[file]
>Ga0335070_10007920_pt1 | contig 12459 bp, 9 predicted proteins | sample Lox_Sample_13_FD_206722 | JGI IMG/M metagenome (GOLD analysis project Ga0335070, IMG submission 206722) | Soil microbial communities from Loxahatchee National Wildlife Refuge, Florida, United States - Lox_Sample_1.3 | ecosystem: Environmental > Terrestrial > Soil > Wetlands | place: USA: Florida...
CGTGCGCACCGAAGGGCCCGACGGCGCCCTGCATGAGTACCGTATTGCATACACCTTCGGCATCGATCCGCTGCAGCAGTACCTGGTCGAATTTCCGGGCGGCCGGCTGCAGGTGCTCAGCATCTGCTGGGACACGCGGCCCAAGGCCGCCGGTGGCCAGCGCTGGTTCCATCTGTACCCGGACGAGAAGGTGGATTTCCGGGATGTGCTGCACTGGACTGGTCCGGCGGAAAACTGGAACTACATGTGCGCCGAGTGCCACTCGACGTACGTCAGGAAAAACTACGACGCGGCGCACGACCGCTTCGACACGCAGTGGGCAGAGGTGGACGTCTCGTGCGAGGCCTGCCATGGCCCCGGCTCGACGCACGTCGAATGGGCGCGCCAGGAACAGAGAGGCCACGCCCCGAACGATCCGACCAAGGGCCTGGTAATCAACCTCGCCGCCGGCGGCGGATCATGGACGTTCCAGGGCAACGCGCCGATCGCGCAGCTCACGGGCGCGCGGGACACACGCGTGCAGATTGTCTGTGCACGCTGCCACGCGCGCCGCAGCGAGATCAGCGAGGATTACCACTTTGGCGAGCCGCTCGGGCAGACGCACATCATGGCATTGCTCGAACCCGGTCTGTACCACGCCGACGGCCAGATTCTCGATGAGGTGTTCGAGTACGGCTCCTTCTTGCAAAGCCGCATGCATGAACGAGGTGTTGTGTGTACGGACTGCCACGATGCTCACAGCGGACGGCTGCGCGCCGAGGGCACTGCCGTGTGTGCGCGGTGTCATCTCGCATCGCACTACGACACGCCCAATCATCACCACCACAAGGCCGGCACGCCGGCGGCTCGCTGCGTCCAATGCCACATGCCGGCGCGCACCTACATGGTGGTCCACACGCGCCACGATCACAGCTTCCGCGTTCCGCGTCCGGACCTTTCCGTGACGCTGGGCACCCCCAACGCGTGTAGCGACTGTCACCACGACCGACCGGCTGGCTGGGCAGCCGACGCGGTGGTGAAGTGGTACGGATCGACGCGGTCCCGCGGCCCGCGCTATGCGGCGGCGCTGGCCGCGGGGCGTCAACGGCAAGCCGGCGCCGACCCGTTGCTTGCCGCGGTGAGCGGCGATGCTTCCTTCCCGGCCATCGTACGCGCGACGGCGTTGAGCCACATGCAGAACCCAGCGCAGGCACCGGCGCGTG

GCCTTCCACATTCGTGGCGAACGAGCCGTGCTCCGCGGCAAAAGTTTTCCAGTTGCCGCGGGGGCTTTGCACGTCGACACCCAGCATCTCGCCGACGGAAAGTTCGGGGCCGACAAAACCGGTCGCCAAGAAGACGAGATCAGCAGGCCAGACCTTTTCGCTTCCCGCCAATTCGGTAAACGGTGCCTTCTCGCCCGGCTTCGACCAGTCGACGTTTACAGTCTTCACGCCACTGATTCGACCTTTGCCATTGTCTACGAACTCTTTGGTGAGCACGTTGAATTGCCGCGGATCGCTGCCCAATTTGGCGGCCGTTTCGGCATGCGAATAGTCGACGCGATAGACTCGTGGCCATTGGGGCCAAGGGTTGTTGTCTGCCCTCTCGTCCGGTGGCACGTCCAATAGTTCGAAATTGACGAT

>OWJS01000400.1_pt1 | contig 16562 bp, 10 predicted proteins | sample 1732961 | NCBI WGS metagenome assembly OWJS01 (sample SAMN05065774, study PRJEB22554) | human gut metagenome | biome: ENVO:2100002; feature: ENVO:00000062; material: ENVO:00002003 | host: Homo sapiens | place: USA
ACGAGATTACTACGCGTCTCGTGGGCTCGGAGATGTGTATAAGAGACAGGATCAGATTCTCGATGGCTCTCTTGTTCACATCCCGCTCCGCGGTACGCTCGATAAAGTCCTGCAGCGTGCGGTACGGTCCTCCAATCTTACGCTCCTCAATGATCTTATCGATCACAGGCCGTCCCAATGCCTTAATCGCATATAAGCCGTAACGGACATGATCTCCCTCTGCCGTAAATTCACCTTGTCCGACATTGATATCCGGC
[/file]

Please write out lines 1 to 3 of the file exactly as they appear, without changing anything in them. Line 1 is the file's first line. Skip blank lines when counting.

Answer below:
>Ga0335070_10007920_pt1 | contig 12459 bp, 9 predicted proteins | sample Lox_Sample_13_FD_206722 | JGI IMG/M metagenome (GOLD analysis project Ga0335070, IMG submission 206722) | Soil microbial communities from Loxahatchee National Wildlife Refuge, Florida, United States - Lox_Sample_1.3 | ecosystem: Environmental > Terrestrial > Soil > Wetlands | place: USA: Florida...
CGTGCGCACCGAAGGGCCCGACGGCGCCCTGCATGAGTACCGTATTGCATACACCTTCGGCATCGATCCGCTGCAGCAGTACCTGGTCGAATTTCCGGGCGGCCGGCTGCAGGTGCTCAGCATCTGCTGGGACACGCGGCCCAAGGCCGCCGGTGGCCAGCGCTGGTTCCATCTGTACCCGGACGAGAAGGTGGATTTCCGGGATGTGCTGCACTGGACTGGTCCGGCGGAAAACTGGAACTACATGTGCGCCGAGTGCCACTCGACGTACGTCAGGAAAAACTACGACGCGGCGCACGACCGCTTCGACACGCAGTGGGCAGAGGTGGACGTCTCGTGCGAGGCCTGCCATGGCCCCGGCTCGACGCACGTCGAATGGGCGCGCCAGGAACAGAGAGGCCACGCCCCGAACGATCCGACCAAGGGCCTGGTAATCAACCTCGCCGCCGGCGGCGGATCATGGACGTTCCAGGGCAACGCGCCGATCGCGCAGCTCACGGGCGCGCGGGACACACGCGTGCAGATTGTCTGTGCACGCTGCCACGCGCGCCGCAGCGAGATCAGCGAGGATTACCACTTTGGCGAGCCGCTCGGGCAGACGCACATCATGGCATTGCTCGAACCCGGTCTGTACCACGCCGACGGCCAGATTCTCGATGAGGTGTTCGAGTACGGCTCCTTCTTGCAAAGCCGCATGCATGAACGAGGTGTTGTGTGTACGGACTGCCACGATGCTCACAGCGGACGGCTGCGCGCCGAGGGCACTGCCGTGTGTGCGCGGTGTCATCTCGCATCGCACTACGACACGCCCAATCATCACCACCACAAGGCCGGCACGCCGGCGGCTCGCTGCGTCCAATGCCACATGCCGGCGCGCACCTACATGGTGGTCCACACGCGCCACGATCACAGCTTCCGCGTTCCGCGTCCGGACCTTTCCGTGACGCTGGGCACCCCCAACGCGTGTAGCGACTGTCACCACGACCGACCGGCTGGCTGGGCAGCCGACGCGGTGGTGAAGTGGTACGGATCGACGCGGTCCCGCGGCCCGCGCTATGCGGCGGCGCTGGCCGCGGGGCGTCAACGGCAAGCCGGCGCCGACCCGTTGCTTGCCGCGGTGAGCGGCGATGCTTCCTTCCCGGCCATCGTACGCGCGACGGCGTTGAGCCACATGCAGAACCCAGCGCAGGCACCGGCGCGTG

GCCTTCCACATTCGTGGCGAACGAGCCGTGCTCCGCGGCAAAAGTTTTCCAGTTGCCGCGGGGGCTTTGCACGTCGACACCCAGCATCTCGCCGACGGAAAGTTCGGGGCCGACAAAACCGGTCGCCAAGAAGACGAGATCAGCAGGCCAGACCTTTTCGCTTCCCGCCAATTCGGTAAACGGTGCCTTCTCGCCCGGCTTCGACCAGTCGACGTTTACAGTCTTCACGCCACTGATTCGACCTTTGCCATTGTCTACGAACTCTTTGGTGAGCACGTTGAATTGCCGCGGATCGCTGCCCAATTTGGCGGCCGTTTCGGCATGCGAATAGTCGACGCGATAGACTCGTGGCCATTGGGGCCAAGGGTTGTTGTCTGCCCTCTCGTCCGGTGGCACGTCCAATAGTTCGAAATTGACGAT